Before Purim I was telling people here that very soon we will have to replace our Aron Kodesh with fridges and stoves in order to feed people. “This is what people need right now. ”
With Pesach fast approaching, Chabad converted their entire facility into a kosher food preparation and distribution hub, extending their kitchen and deploying an army of volunteers to shop, bake, cook, package and deliver kosher for Passover food. Chabad invested in personal protective equipment (PPE) so as to go “above and beyond” the regulations mandated by the government.
Chabad continues to provide kosher food, an effort that is consistent with the words of our sages when they say in Pirkei Avot that there is “. . . no flour without Torah and no Torah without flour.”
There has been a spike in attendance since Chabad classes and Rabbi Matusof’s Pre-Shabbos messages have been moved online. All classes are geared in some way to coping during these challenging times.
For Halachic reasons, Chabad does not offer online weekday, Shabbat and Holiday services. They have done several online services that don’t require a minyan of 10 men, including an Erev Rosh Chodesh (Eve of the New Month) service that featured recitation of the Sh’ma and laying of Tefillin. A Pre-Passover program was dedicated to commemorating loved ones in lieu of the Yizkor service that ordinarily takes place on the last day of Passover.
Rabbi Matusof sees much good coming out of this challenging time.
“Judaism is only going to grow from this, including acts of goodness and kindness. We are learning, uniting. We need to make sure it isn’t temporary, that we don’t forget who and what we are.”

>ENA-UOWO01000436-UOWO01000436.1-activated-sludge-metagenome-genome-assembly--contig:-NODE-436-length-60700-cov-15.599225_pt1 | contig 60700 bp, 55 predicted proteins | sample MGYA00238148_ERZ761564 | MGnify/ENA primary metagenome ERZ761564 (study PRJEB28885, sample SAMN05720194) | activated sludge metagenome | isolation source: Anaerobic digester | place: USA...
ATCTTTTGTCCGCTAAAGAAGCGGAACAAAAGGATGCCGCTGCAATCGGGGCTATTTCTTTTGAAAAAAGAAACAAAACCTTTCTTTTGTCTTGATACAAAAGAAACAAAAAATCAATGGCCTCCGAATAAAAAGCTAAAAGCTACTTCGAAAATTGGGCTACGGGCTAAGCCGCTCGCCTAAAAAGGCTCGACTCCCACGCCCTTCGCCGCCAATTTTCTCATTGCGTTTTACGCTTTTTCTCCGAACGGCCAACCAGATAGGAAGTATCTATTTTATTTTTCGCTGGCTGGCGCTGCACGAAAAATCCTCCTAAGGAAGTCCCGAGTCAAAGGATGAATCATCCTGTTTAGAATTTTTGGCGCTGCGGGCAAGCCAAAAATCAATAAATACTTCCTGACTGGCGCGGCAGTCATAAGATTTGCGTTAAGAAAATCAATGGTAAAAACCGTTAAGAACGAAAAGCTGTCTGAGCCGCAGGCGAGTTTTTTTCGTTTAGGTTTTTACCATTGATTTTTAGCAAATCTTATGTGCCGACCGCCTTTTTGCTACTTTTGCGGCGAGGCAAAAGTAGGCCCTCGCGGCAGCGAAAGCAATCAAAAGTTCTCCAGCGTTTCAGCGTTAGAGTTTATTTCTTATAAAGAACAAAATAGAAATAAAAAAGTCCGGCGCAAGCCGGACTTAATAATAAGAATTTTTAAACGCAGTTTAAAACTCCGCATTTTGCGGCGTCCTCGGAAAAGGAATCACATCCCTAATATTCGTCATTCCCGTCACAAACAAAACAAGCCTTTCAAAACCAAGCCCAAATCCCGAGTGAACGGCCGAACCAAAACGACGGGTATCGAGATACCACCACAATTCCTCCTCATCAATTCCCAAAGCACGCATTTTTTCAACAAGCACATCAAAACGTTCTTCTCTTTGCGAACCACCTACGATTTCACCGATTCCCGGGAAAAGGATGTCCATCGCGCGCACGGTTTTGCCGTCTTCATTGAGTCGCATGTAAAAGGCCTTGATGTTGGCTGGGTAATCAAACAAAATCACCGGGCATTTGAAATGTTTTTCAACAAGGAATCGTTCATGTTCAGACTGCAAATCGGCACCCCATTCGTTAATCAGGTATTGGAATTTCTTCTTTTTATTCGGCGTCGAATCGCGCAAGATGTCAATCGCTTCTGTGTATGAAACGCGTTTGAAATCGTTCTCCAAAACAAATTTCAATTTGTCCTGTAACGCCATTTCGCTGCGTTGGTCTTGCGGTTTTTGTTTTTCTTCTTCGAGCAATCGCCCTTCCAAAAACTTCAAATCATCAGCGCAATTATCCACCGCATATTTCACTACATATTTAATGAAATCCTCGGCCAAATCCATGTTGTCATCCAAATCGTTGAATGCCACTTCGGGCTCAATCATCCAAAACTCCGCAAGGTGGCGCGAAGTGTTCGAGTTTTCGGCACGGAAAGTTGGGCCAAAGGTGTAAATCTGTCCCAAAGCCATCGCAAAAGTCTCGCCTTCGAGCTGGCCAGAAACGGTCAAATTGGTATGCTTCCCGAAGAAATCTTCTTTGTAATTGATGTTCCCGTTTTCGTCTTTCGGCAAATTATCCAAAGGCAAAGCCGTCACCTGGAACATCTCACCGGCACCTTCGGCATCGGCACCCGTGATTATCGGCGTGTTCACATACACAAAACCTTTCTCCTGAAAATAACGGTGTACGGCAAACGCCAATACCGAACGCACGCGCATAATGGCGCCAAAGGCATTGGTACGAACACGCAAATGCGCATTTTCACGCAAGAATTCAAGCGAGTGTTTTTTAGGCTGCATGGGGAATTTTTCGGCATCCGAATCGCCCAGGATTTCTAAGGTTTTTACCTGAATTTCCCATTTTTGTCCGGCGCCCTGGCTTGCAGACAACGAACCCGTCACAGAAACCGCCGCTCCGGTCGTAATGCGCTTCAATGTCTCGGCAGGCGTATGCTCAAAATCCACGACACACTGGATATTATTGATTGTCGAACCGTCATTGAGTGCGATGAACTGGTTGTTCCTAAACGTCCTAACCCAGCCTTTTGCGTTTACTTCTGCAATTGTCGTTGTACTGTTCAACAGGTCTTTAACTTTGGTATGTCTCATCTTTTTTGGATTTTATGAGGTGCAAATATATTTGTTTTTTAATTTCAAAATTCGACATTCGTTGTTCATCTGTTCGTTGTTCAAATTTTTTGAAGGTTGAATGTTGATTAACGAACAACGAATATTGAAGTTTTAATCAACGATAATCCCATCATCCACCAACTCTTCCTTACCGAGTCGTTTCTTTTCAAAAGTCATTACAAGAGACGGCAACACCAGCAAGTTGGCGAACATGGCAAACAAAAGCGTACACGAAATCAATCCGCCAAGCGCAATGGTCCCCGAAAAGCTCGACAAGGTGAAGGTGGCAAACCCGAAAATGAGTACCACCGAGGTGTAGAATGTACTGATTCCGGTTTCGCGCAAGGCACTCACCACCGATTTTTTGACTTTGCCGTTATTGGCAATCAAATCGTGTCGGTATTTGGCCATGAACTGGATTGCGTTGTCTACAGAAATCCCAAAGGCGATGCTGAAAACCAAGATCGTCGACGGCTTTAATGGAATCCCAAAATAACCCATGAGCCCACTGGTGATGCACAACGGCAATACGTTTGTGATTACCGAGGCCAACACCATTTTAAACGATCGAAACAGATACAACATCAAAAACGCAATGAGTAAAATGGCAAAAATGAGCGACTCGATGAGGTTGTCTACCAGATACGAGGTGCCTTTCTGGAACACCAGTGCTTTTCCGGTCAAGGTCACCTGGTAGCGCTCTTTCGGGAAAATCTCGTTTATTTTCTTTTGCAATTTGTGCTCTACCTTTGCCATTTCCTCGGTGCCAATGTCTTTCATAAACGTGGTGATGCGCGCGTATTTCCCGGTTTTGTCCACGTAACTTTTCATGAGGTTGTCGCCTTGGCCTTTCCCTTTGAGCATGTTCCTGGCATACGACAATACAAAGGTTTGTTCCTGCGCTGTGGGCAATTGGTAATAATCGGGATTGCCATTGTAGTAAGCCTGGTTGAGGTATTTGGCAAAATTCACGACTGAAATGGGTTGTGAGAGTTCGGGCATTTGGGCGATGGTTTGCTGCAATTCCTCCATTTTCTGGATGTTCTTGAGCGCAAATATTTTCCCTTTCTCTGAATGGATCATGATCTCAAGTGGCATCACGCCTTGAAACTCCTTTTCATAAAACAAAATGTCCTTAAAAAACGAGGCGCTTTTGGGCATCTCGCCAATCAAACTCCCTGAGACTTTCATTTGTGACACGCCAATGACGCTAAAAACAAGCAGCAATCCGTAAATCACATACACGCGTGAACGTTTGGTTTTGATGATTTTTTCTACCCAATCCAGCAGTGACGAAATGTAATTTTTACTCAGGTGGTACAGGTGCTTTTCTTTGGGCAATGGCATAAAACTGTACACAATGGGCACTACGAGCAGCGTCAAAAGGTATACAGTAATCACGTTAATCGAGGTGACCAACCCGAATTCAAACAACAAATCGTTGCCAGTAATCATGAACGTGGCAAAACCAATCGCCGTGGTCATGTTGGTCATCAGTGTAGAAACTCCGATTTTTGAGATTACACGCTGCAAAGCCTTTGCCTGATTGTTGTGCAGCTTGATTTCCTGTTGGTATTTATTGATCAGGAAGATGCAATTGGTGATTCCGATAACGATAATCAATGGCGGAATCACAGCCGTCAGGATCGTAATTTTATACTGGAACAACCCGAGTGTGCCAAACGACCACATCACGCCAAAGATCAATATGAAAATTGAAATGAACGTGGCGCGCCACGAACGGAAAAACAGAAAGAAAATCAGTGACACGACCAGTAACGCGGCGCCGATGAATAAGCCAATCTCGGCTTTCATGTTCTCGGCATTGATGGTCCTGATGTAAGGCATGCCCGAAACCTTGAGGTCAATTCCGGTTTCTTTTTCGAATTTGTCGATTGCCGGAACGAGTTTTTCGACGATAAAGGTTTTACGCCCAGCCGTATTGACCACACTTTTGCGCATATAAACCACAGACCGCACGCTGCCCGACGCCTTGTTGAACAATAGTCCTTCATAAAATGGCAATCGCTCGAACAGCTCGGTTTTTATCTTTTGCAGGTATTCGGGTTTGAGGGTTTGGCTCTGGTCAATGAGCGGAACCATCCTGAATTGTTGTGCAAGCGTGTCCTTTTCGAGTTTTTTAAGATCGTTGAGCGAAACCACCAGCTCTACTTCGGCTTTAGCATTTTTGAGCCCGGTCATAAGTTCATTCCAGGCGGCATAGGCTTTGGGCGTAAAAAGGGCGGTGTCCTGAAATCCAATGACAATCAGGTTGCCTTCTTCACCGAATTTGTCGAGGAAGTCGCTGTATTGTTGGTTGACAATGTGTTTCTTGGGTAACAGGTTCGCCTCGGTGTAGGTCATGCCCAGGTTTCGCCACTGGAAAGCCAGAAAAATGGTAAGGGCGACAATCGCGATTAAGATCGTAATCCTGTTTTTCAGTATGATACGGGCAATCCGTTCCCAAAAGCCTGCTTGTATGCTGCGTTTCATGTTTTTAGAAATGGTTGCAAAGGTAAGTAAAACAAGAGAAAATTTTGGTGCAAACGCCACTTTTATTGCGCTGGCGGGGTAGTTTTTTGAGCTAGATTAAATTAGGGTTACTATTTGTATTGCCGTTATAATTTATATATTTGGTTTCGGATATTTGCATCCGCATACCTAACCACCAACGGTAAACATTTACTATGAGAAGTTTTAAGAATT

House of Jacob – Mikveh Israel: Rabbi Binyomin Halpern
House of Jacob Mikveh Israel, which is affiliated with the Orthodox Union (OU), has embraced the use of technology to continue teaching congregants during the pandemic. According to Rabbi Binyomin Halpern, Torah, Talmud, Mussar (ethics), Festivals, Kashrut and Torah classes are being delivered via Zoom.
Prayer services, however, are on hold, due to Orthodoxy’s strict application of Halacha.
“We have to be there to count. When we are not together, there is no compensation for that. There is no substitute for real people,” said Rabbi Halpern.
“No technology can replace the spirituality and power of coming together.”
While House of Jacob Mikveh Israel has been closed during the COVID lockdown, the community Mikvah (ritual bath), located on the Synagogue’s lower level, is available for human use with some added precautions. The Mikvah, however, cannot currently be used for the immersion of kelim (vessels).
“We are reaching out to one another and figuring out what others need. It has been inspiring to me, a silver lining,” says Rabbi Halpern.
“We are reassessing our lives, priorities and values and seeking to be better Jews and better human beings because of what we are going through.”
Kehilat Shalom: Rabbi Leonard Cohen
Kehilat Shalom, which ordinarily meets for Shabbat and Holiday services in rented space at the Calgary JCC, is independent, non-denominational and egalitarian. While encouraging the participation of men and women in prayer services, it is often described as “traditional” in its outlook and practices.
“We’ve chosen not to do our regular Shabbat and Holiday services [online] for halachic reasons,” said Rabbi Leonard Cohen, though the congregation is making use of technology in other ways.
For example, during the intermediary days of Passover, Kehilat Shalom held an online Yizkor service so that congregants could honour the memories of loved ones at a time when there were no halachic concerns.